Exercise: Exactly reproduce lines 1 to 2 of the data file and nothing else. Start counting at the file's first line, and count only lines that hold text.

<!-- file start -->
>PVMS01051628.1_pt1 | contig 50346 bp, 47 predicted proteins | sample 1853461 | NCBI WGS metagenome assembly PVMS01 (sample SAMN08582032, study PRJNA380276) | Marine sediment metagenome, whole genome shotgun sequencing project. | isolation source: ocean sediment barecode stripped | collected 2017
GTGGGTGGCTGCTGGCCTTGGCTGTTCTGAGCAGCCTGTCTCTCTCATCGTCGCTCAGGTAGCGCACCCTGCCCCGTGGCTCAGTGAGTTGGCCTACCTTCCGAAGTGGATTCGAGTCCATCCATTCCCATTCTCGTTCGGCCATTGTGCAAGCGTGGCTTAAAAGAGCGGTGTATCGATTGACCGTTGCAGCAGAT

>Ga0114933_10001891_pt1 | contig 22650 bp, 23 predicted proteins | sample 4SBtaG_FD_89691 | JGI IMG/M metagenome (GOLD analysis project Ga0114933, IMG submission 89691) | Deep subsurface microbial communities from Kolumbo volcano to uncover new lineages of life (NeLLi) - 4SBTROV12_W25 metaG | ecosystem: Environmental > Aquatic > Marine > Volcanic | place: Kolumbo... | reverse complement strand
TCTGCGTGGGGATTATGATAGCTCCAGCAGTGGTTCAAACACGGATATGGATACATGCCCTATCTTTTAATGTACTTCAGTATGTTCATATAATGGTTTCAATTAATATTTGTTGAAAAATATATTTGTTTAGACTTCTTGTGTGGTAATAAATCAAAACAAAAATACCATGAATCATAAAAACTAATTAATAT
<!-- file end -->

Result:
>PVMS01051628.1_pt1 | contig 50346 bp, 47 predicted proteins | sample 1853461 | NCBI WGS metagenome assembly PVMS01 (sample SAMN08582032, study PRJNA380276) | Marine sediment metagenome, whole genome shotgun sequencing project. | isolation source: ocean sediment barecode stripped | collected 2017
GTGGGTGGCTGCTGGCCTTGGCTGTTCTGAGCAGCCTGTCTCTCTCATCGTCGCTCAGGTAGCGCACCCTGCCCCGTGGCTCAGTGAGTTGGCCTACCTTCCGAAGTGGATTCGAGTCCATCCATTCCCATTCTCGTTCGGCCATTGTGCAAGCGTGGCTTAAAAGAGCGGTGTATCGATTGACCGTTGCAGCAGAT